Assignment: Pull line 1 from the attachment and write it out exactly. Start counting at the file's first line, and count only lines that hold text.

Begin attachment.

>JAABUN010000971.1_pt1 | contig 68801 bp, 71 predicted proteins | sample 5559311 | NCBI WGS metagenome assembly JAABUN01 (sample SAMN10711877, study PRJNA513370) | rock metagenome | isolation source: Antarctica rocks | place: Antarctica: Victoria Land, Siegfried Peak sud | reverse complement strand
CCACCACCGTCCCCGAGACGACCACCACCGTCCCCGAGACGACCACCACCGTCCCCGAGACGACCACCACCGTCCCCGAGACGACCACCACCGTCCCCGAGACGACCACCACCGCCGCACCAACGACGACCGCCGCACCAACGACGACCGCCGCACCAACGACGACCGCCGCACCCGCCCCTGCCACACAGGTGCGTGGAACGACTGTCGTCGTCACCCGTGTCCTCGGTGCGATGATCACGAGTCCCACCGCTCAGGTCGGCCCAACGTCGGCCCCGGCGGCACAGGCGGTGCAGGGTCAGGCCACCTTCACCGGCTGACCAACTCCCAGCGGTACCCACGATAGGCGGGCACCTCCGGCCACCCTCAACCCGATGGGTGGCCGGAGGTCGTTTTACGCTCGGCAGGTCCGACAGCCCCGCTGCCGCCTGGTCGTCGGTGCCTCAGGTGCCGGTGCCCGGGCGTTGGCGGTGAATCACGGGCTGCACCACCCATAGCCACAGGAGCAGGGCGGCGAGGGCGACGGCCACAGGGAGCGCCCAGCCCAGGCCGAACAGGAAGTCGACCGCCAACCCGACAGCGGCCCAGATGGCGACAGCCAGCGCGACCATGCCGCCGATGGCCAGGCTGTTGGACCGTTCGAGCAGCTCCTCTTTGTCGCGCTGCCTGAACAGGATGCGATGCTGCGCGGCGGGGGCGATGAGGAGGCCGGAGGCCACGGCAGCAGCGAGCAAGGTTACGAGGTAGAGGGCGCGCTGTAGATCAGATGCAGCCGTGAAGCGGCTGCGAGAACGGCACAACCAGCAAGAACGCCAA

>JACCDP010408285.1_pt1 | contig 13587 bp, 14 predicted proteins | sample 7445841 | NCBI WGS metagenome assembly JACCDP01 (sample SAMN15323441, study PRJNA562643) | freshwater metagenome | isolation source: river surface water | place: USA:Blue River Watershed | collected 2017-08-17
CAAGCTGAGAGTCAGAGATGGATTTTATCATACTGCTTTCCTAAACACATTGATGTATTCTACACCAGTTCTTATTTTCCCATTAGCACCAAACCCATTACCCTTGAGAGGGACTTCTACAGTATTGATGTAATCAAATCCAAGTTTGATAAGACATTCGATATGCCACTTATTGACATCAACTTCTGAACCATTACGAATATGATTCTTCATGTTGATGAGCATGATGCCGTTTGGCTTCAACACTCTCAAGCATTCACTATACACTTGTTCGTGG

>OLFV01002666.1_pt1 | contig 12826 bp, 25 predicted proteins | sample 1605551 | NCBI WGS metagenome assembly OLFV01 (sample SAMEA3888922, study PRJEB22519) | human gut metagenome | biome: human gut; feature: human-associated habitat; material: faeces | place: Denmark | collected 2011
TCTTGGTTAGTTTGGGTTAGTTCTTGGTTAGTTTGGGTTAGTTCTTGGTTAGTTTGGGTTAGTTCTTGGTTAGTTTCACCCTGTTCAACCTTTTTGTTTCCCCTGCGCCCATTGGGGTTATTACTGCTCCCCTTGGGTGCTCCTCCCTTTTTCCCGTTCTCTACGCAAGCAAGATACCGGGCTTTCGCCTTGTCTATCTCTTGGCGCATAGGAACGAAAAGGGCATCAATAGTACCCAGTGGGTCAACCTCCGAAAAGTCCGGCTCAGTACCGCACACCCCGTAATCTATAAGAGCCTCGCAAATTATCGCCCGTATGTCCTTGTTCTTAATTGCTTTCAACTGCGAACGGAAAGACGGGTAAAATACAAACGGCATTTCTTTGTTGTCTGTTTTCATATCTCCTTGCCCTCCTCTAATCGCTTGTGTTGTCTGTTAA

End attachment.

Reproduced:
>JAABUN010000971.1_pt1 | contig 68801 bp, 71 predicted proteins | sample 5559311 | NCBI WGS metagenome assembly JAABUN01 (sample SAMN10711877, study PRJNA513370) | rock metagenome | isolation source: Antarctica rocks | place: Antarctica: Victoria Land, Siegfried Peak sud | reverse complement strand